Transgender people in China are risking dangerous surgery and black-market hormone treatments because it’s “impossible” for them to access healthcare, a new report from Amnesty International reveals.

The report, “I need my parents consent to be myself”: Barriers to gender-affirming treatments for transgender people in China, was released on Thursday (May 9) and contains interviews with 15 trans people in China.



Widespread discrimination against trans people, a serious lack of information about accessing gender-affirming treatment and restrictive eligibility requirements on who can access healthcare are the three main barriers to getting care for trans people, Amnesty’s report found.

Doriane Lau, Amnesty’s China researcher and the lead author of the report, told PinkNews that “lax regulations” around conversion therapy also contribute to how China is “failing” transgender people.

“Currently there is no law banning conversion therapy in China,” Lau told PinkNews. “Even though a court in China ruled in 2014 that one of the biggest search engines must remove conversion therapy advertisement, conversion therapy is still very common in the country due to lax regulations. An interviewee’s parents even sought help from private institutions that claimed to ‘cure’ transgender identities.”

“An interviewee’s parents even sought help from private institutions that claimed to ‘cure’ transgender identities.”

— Doriane Lau, Amnesty’s China researcher

Of the 15 trans people Amnesty interviewed, 12 are trans women, two are trans men and one is a non-binary person.

Fengling, 21, is one of the trans women interviewed by Amnesty. In 2016, while living in Beijing, her anxiety worsened and she went to see a doctor, who she asked to “cure” her and “convert” her back to a “normal” person.

When the doctor told her it was impossible, Fengling came out as trans to her parents and asked them for help.

They sought help from private institutions, including one that claimed to “cure” transgender people using Buddhist teachings.

Fengling was treated for six months, and became suicidal and depressed. Eventually she called a psychological helpline in Beijing.

Lau told PinkNews that Fengling wasn’t their only interviewee who sought help through phone counselling. “However, the few hotlines for LGBT people in China are all operated by NGOs running on little resources or funding,” she added.

A group poses for photos after taking part in the Pride Run in Shanghai on June 17, 2017. The run was part of Shanghai's ninth annual gay-pride festival. / AFP PHOTO / STR / China OUT (Photo credit should read STR/AFP/Getty Images)
China suffers from regular LGBT+ crackdowns (STR/AFP/Getty)

Severe restrictions on who can access healthcare

In China, individuals seeking gender-affirming surgery must first be diagnosed with “transsexualism,” which is classed as a mental illness. They must also be unmarried, be over 20 years old, have a clean criminal record, have had a proven urge to undergo gender-affirming surgery for five years and have their families consent. They must also have had a year of psychological and psychiatric intervention that has been “ineffective.”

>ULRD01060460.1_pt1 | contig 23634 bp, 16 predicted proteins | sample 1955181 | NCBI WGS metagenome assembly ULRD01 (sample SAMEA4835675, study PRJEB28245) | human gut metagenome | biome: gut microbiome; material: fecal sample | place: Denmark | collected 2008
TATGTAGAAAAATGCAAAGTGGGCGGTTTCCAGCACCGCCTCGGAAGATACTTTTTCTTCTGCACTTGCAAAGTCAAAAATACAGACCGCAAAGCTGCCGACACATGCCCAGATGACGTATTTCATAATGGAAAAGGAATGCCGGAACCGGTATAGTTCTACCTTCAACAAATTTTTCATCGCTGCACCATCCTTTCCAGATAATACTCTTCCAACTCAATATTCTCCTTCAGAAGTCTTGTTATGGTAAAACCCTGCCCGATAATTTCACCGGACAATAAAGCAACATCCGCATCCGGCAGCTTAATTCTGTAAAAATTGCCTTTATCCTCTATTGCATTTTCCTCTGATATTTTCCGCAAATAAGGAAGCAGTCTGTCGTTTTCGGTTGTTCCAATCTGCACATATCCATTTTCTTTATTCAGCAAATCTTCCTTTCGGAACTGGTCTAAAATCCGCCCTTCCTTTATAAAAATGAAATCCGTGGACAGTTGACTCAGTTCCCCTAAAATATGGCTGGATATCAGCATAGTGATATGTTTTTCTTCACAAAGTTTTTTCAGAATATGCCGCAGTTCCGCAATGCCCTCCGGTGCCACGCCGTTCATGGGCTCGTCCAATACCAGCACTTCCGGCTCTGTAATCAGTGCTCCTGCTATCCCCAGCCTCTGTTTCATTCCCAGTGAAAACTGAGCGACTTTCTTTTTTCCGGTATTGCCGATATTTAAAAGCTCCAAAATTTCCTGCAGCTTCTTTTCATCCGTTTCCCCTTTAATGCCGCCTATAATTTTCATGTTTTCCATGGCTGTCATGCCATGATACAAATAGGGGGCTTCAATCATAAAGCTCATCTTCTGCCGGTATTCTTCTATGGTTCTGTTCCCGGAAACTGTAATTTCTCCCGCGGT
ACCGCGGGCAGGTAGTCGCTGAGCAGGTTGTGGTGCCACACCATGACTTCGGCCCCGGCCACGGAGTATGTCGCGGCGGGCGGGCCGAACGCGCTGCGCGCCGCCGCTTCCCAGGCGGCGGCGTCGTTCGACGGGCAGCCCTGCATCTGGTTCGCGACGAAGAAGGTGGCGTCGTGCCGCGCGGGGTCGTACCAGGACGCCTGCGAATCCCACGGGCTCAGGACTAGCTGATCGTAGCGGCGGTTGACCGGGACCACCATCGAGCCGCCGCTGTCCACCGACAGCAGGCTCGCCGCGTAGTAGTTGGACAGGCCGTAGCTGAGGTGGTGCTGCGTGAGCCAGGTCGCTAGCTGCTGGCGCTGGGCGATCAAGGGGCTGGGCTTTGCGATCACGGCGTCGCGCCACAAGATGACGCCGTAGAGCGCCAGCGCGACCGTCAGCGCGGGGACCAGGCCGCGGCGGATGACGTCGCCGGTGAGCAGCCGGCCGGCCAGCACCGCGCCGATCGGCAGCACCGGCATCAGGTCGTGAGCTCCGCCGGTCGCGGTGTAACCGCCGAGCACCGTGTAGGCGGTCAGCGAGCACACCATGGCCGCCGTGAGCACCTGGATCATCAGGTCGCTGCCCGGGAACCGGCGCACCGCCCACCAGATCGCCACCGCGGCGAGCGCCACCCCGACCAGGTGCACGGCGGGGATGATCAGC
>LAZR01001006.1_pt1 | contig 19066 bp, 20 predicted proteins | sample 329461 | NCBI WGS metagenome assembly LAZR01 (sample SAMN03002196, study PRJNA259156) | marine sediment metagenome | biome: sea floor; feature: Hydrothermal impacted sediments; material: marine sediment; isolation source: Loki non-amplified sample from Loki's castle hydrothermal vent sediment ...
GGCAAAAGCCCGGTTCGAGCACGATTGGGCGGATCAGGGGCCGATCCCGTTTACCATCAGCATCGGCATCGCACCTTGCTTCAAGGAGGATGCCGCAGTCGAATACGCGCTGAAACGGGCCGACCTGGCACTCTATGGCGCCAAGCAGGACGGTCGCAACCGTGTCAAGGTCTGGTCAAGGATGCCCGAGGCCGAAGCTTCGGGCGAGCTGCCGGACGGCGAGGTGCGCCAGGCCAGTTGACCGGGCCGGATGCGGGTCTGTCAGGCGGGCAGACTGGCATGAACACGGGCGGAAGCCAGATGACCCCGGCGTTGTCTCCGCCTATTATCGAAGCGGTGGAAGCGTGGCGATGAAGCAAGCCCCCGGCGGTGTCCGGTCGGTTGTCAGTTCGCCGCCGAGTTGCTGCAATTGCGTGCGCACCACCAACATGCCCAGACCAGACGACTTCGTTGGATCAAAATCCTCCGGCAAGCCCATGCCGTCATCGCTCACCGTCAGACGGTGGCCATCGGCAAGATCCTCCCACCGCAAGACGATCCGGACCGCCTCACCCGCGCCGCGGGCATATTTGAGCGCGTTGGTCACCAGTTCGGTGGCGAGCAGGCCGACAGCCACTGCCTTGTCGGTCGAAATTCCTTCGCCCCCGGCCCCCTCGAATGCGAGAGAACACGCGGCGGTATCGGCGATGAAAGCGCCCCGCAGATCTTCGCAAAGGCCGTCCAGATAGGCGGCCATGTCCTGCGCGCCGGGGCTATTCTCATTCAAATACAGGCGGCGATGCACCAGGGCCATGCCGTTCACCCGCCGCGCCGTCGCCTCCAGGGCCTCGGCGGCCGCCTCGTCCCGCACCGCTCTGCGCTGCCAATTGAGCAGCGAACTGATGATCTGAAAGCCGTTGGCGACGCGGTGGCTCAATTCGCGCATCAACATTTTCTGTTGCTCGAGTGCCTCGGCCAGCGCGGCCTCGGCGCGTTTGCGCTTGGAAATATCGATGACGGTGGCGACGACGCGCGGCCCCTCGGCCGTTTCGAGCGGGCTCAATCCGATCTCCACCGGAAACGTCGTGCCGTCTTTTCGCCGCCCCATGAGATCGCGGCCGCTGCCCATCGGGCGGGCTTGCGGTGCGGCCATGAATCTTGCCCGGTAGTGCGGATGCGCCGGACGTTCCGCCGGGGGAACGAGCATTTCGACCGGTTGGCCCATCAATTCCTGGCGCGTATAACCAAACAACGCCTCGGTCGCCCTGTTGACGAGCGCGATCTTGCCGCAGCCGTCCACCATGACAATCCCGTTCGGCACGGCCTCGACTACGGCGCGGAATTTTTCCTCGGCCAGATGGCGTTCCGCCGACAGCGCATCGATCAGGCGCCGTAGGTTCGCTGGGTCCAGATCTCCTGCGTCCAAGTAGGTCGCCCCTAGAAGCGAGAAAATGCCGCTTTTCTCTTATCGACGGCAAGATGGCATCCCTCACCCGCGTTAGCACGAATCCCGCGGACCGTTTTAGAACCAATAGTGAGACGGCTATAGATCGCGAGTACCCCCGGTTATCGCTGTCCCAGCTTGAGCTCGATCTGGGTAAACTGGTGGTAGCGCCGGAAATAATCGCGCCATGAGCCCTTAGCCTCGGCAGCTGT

According to Amnesty’s report, gender-affirming treatment is categorised as plastic surgery in China. This means that it is also only available to those with the money to pay for it.

Widespread discrimination against transgender people

Although the precise size of the trans population in China is not known, Amnesty’s report found estimates of the number of trans people living in China that varied between 100,000 and four million.

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Most of the academic discussion on healthcare services provided for trans people in China has focused on surgery, Amnesty found, which is often considered the only or the best “cure” for “transsexualism.”

Additionally, very often “transsexualism” is translated into Chinese as “sex-change craving” (yixingpi 易性癖), a term with a strongly negative connotation.

The stigma influences both policymakers and trans people’s families – one of the reasons that few trans people in China come out to their families is the fear of rejection. But family consent is required for gender-affirming surgery, demonstrating how the stigma around being trans impacts on trans people’s lives.

Lau told PinkNews: “Transgender people in China face prevalent discrimination in school, at work, at home and in the healthcare system. The lack of a discrimination law means that there is no way trans people can seek redress when they face discrimination. The lack of public awareness in the diversity of gender identities and expressions also perpetuated the stigma facing trans people in China.”

Dangerous self-surgery

Because it’s so hard to access public healthcare, many trans people in China buy hormones from the internet and self-medicate. The research found that this included buying medication through social-media chat groups, online shops and via overseas surrogate shoppers.

Two of Amnesty’s interviewees also reported carrying out gender-affirming surgery on themselves, because they weren’t able to access this through the Chinese medical establishment.

“I thought I was an abnormal person. How could I explain this to my family?” Huiming told Amnesty. She attempted to remove her genitals, bleeding so badly that she was rushed to hospital. Luckily she survived, and In 2017, Huiming travelled to Thailand for gender-affirming surgery.

According to the report, in March 2019, the Chinese government accepted recommendations by the UN Human Rights Council to legislate to ban discrimination against LGBTI people.

“The Chinese government can show it is serious in addressing discrimination against the LGBTI community by removing the barriers transgender people face when trying to access safe gender-affirming treatments,” said Doriane Lau.




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